The lines of longitude and latitude are used to identify locations on the globe. The coordinates associated with latitude are used to find a location on a horizontal line, while the coordinates associated with latitude are used to find a location on a vertical line. When the coordinates of both lines are together, they pinpoint an exact location. A focus of the fourth grade social studies curriculum is latitude and longitude. If you are teaching your students about these important geographical lines, use an engaging activity that will help to instill greater understanding.
Explain what latitude and longitude mean. Tell students that these lines are used to help pinpoint exact locations on the Earth. Explain that the lines of latitude run horizontally along a map and the lines of longitude run vertically. Show students these lines on a map.
Explain that the line of zero latitude is called the equator and that the line of zero longitude is called the prime meridian. Inform them that everything north of the equator is considered the Northern Hemisphere and everything south of the equator is the Southern Hemisphere. Explain that all points to the right of the prime meridian are considered the Eastern Hemisphere and that all points to the left of the prime meridian are considered the Western Hemisphere. Use the map to illustrate this information.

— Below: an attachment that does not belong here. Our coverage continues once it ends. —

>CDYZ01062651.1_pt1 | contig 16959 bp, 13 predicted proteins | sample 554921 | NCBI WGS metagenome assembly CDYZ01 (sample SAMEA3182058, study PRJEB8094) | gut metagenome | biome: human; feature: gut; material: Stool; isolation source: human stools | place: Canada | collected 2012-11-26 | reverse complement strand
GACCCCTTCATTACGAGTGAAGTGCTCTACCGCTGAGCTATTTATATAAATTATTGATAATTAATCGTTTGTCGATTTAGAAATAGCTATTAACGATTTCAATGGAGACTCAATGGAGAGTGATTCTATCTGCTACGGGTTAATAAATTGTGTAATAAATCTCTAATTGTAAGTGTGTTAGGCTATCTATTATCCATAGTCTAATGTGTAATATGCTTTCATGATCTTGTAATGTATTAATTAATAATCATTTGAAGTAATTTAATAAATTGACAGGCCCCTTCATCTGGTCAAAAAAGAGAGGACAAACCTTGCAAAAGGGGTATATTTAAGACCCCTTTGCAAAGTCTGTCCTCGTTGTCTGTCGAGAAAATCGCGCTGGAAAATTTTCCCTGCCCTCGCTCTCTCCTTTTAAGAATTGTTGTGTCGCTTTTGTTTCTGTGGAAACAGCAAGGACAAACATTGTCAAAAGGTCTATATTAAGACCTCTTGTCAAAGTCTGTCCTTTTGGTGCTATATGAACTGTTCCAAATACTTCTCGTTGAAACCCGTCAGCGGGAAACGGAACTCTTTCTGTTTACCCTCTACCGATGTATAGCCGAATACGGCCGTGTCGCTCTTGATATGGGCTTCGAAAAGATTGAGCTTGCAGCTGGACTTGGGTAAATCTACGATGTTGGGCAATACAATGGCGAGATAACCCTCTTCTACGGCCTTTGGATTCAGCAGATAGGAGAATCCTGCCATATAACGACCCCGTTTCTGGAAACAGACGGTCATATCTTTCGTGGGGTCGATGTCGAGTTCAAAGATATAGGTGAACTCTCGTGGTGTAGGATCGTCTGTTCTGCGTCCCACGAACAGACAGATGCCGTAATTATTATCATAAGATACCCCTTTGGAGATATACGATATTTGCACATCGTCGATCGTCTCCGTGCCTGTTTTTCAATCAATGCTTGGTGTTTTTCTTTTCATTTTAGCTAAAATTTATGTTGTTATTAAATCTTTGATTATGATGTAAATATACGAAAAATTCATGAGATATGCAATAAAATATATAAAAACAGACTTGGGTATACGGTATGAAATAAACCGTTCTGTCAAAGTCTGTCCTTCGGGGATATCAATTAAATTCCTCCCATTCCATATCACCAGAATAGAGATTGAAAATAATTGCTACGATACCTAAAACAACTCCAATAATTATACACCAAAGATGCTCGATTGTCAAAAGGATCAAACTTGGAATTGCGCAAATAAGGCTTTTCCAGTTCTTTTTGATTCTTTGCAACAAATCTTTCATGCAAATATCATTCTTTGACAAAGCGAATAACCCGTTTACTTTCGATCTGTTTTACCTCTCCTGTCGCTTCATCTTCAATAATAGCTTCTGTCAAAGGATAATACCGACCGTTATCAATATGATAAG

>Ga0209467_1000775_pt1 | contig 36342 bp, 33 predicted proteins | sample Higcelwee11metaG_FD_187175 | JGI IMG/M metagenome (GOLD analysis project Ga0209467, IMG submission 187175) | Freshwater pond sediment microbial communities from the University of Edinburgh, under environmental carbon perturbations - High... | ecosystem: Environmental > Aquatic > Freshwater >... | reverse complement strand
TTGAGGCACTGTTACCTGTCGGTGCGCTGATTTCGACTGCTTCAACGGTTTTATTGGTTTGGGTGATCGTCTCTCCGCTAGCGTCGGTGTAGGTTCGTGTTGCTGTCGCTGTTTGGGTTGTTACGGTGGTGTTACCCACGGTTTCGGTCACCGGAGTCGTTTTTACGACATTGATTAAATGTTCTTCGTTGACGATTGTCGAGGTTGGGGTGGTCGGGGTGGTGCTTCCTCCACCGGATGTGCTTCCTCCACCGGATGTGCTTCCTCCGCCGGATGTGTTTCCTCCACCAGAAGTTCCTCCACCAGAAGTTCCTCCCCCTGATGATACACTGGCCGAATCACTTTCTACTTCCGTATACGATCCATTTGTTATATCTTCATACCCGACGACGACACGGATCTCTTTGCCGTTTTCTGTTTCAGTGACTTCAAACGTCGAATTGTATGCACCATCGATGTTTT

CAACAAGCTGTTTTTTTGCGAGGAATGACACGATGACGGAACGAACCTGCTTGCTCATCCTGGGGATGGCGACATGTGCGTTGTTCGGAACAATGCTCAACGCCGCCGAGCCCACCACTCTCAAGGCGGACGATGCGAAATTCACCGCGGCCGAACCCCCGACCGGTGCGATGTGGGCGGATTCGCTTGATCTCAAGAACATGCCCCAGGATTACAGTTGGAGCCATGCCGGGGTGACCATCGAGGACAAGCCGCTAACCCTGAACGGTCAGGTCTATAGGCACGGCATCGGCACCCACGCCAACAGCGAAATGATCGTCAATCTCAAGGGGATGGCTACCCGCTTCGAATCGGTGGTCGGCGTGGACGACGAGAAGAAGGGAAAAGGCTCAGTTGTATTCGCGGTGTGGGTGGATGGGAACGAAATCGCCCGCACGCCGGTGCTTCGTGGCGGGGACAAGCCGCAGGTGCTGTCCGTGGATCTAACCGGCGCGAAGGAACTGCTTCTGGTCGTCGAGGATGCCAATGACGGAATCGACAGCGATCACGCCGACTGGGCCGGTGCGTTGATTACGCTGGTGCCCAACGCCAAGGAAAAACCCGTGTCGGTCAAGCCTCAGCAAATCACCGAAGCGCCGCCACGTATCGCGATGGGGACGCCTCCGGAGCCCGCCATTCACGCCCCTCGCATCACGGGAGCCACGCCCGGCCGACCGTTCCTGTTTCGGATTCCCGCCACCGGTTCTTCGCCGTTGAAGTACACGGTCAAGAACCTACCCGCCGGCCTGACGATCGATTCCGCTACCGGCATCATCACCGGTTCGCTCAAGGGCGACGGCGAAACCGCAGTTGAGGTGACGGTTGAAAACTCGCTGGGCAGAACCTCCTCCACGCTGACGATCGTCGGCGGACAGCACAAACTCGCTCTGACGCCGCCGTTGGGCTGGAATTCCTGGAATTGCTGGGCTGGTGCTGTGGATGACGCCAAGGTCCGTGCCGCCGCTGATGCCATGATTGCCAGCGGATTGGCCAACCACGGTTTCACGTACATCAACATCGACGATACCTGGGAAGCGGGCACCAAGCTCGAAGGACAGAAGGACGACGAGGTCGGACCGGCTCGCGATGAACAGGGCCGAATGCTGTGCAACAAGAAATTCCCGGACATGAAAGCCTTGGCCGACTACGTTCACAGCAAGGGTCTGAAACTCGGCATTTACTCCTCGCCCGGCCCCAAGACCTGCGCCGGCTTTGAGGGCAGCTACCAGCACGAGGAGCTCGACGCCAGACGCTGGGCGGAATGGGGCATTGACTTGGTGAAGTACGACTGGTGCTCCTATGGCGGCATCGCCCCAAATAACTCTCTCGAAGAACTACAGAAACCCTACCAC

Use sidewalk chalk to draw lines of latitude and longitude on a concrete surface. On either end of each of the lines, write numbers to label them. Include an equator and a prime meridian.
Write letters on the lines of longitude and latitude. Choose random locations to write the letters.
Print a list of questions that relate to the letters you have written on the lines. Examples of questions may include, "What line of latitude is the letter A on?" "What line of longitude is the letter B on?" and "Is the letter C in the Northern or Southern Hemisphere?"
Distribute the questions to students. Instruct them to read the questions and have them refer to the map to answer them. Encourage them to walk on the lines to answer the questions, allowing them to gain a greater understanding of how the lines work. After answering the questions, review the answers as a class.
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